After former Yale men’s soccer head coach Brian Tompkins stepped down from his position as coach in the fall of 2014, he assumed a new administrative position created by Yale athletics. The position’s title, senior associate athletic director of student services, tasked Tompkins with a relatively broad goal: improving student-athletes’ well-being, and facilitating communication between athletes and the department’s administrators.

Fourteen months after his appointment, women’s tennis player and co-president of the Yale Student-Athlete College Council Caroline Lynch ’17 summed up Tompkins’ new presence in the department with just two letters. Many athletes seeing the former coach around campus call him not “Coach Tompkins” but “BT,” a nickname that demonstrates the closeness Tompkins has quickly built with student-athletes at Yale.

“I’m ‘that guy’ in athletics now, and I like that,” Tompkins said.

After serving as a Yale head coach for 19 years, Tompkins began his new role in January 2015. According to Tompkins, he and Director of Athletics Tom Beckett agreed that the former coach, who had many years of both coaching and teaching experience, had the potential to expand the department’s area of student services — one that includes academic, social and mental health matters for athletes. In the 14 months since his appointment, Tompkins has emerged as a figure of support to student-athletes in all teams while carving out the specifics of his new role.

In his position, Tompkins plays a variety of roles, which either did not previously exist or were formerly served by different people. Among other responsibilities, he is the athletic liaison to the Yale College Dean’s Office, dealing with matters of admissions and financial aid; the sports administrator for Yale’s track and field, cross country, sailing and squash teams; a member of the University-Wide Committee on Sexual Misconduct; and the head of three athletic leadership initiatives: the Kiphuth Leadership Academy, the Yale Captain’s Group and the YSACC.

Tompkins described his job as an empty pickup truck, which can get “lots of different things thrown into it at any time,” but highlighted that above all his overarching role is to support and care for the “holistic well-being” of all student-athletes on campus.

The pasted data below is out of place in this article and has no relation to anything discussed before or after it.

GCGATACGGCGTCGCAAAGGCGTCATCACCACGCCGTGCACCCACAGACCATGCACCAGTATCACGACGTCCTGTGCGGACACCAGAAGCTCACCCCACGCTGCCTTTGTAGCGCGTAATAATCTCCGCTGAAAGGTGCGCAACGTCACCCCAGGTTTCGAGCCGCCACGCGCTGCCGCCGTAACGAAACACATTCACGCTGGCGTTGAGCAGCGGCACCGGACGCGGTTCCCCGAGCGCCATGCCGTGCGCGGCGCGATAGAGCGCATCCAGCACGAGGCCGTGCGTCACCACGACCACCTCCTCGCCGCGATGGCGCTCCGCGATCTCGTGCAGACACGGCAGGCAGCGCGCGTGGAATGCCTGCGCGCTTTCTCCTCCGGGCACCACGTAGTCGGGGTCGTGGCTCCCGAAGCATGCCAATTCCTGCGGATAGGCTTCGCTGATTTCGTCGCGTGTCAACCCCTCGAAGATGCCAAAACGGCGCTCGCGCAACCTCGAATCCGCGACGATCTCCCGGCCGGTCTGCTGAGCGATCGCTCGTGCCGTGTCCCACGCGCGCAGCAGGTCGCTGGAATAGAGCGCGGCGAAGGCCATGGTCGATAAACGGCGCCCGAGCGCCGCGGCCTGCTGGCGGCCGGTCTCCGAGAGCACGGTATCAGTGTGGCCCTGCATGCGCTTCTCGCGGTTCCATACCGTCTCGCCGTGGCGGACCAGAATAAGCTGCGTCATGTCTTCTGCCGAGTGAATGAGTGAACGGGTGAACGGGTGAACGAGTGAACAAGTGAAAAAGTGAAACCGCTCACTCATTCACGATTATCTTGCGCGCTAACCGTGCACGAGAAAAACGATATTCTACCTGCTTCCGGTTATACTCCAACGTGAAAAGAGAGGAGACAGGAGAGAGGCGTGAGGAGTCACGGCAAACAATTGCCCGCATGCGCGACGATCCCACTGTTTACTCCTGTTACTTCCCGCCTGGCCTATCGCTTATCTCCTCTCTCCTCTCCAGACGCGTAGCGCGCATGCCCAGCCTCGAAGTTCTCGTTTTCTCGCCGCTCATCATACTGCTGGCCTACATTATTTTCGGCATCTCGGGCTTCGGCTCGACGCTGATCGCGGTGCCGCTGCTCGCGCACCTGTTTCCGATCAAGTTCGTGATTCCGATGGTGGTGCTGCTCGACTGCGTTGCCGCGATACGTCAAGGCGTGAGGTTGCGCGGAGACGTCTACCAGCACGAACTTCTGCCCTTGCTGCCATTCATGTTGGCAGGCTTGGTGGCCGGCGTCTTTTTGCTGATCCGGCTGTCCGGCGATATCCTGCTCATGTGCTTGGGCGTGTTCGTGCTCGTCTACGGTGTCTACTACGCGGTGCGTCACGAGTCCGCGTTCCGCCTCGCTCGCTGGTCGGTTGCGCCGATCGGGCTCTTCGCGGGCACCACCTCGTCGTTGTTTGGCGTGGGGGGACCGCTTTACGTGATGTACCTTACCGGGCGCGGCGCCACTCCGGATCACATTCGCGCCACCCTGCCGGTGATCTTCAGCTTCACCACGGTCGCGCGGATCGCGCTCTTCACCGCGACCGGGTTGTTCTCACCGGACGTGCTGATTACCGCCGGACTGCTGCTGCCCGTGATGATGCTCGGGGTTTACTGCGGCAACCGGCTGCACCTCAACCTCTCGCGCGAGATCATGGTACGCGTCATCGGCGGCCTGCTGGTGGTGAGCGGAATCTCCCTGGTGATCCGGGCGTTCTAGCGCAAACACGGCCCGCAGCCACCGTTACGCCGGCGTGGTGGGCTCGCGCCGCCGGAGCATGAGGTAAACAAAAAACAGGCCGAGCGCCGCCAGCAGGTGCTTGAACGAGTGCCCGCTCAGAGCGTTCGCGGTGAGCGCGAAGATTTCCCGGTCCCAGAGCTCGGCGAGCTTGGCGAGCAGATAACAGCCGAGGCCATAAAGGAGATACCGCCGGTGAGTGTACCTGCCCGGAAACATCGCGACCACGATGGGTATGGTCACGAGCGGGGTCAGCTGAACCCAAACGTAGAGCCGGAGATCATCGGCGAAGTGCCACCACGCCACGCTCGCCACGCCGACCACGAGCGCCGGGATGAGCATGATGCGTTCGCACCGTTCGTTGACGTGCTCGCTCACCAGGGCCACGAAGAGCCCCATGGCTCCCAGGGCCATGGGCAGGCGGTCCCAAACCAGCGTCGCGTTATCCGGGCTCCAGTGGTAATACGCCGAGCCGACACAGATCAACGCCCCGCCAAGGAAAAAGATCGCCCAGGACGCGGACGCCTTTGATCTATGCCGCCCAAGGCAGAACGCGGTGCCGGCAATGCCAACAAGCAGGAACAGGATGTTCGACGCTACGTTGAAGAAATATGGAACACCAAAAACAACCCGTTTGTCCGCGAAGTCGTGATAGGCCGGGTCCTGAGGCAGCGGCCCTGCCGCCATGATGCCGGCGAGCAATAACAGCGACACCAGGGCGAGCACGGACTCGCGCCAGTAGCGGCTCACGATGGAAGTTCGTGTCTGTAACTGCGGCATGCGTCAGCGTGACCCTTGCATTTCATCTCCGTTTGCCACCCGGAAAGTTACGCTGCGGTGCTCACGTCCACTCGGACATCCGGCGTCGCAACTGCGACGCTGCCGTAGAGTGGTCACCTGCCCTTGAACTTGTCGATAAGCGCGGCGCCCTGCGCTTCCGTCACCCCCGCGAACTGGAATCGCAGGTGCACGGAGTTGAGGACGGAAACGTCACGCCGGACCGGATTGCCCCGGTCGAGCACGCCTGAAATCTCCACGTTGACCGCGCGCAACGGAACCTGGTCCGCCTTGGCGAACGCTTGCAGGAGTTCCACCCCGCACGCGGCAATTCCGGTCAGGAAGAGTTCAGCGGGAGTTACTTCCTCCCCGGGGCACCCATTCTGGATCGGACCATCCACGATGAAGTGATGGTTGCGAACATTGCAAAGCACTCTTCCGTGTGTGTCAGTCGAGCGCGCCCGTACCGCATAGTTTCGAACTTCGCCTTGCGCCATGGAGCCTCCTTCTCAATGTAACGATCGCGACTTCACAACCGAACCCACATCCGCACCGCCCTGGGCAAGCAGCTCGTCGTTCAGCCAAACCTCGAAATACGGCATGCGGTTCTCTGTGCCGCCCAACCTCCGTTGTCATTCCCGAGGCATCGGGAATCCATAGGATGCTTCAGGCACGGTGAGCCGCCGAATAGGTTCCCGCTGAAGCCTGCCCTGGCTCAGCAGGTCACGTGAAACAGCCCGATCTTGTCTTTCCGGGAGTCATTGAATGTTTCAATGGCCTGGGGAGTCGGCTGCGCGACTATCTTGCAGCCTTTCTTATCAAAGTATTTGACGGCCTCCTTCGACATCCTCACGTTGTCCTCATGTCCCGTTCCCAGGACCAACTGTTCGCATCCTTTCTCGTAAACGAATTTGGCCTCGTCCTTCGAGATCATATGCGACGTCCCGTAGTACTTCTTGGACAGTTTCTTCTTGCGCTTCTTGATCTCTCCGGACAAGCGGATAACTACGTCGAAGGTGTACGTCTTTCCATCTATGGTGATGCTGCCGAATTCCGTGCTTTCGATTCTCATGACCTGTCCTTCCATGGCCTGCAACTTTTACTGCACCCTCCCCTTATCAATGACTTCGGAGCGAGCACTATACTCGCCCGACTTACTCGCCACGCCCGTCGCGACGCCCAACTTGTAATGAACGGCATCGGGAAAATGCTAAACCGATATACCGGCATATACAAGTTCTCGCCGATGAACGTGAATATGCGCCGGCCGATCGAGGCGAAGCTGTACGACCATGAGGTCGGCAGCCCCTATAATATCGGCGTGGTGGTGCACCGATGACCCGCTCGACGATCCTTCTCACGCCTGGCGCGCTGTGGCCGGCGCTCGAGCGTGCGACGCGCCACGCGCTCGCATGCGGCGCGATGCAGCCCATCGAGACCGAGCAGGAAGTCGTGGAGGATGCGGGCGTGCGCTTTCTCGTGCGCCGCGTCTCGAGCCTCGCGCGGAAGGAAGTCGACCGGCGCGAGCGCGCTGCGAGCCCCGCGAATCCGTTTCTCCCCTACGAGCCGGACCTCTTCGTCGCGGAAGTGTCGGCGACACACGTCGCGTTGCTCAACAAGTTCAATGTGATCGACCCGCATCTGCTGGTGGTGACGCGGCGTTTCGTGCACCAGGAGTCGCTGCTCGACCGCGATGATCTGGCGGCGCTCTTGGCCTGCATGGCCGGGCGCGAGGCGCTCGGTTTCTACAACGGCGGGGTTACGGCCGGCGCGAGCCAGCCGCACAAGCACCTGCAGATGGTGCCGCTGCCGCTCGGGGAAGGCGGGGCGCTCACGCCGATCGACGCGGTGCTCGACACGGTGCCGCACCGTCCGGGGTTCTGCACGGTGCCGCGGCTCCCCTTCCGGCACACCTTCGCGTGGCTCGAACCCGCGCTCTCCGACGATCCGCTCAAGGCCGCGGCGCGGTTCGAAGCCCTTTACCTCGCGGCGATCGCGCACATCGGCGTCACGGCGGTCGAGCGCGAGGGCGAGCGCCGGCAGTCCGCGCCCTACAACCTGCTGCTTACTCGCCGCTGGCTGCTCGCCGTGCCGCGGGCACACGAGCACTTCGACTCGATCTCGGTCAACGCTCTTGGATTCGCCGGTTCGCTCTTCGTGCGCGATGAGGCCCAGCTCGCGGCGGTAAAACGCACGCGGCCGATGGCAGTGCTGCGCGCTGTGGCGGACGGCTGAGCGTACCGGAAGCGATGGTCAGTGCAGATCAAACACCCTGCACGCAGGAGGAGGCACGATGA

“I think he has well-established his role as the point of contact for students, and I know many students feel comfortable going to him about things they would like to see implemented within Yale athletics,” said Lynch. “I definitely think his experience as a head coach helps him to understand athletes and the demands of Yale.”

Women’s tennis player Elizabeth Zordani ’18 had a similarly positive impression of Tompkins. Zordani helped organize a discussion last week on the intersection of student-athletes and mental health, and she said Tompkins was “extremely supportive” of the event. He attended the event as one of six panelists, and, according to Zordani, has been a huge force for mental health and athletes.

For Tompkins, however, mental health is only one focus area: He also plans to work with athletes in improving access to career development services, bettering the integration into the athlete community for LGBTQ student-athletes and developing a partnership with Yale’s Emotional Intelligence Department.

Still, Tompkins said he will need more time to fully comprehend the resources available in the department to him before formalizing any projects.

“I’m in the kitchen with lots of ingredients and have a lot of recipes cooking, but I’m still figuring out all the ingredients,” Tompkins said.

Though his initiatives are all tailored toward the well-being of student-athletes specifically, Tompkins said he also wants to work on better integrating the athlete community with the overall Yale community. Because team’s often develop strong bonds with their teammates, Tompkins said, other students often perceive athletes as self-segregating.

Tompkins’ interest in the holistic education of student-athletes comes in part from his early years as an educator. Originally from London, Tompkins came to the United States in 1980 to work with inner-city children.

In his time before becoming a soccer coach, Tompkins also helped with various charitable organizations, worked with emotionally disturbed and delinquent children and taught individuals from low socioeconomic backgrounds.

Former men’s soccer player Saul Downie ’18, who played a full season under Tompkins, said that during his time on the team, he was impressed by Tompkins’ significant interest in players’ lives off the field, adding that this quality aligns with his new position.

Tompkins himself noted that his experiences with both teaching and coaching are “a great asset” for his role in student services.

“I am a teacher and educator first, so this position is really well suited to how I view people and relationships,” Tompkins said. “This was a natural evolution from coaching to something I can really bring some value to.”

During his 19 years as Yale men’s soccer head coach, Tompkins amassed a 138–137–39 record.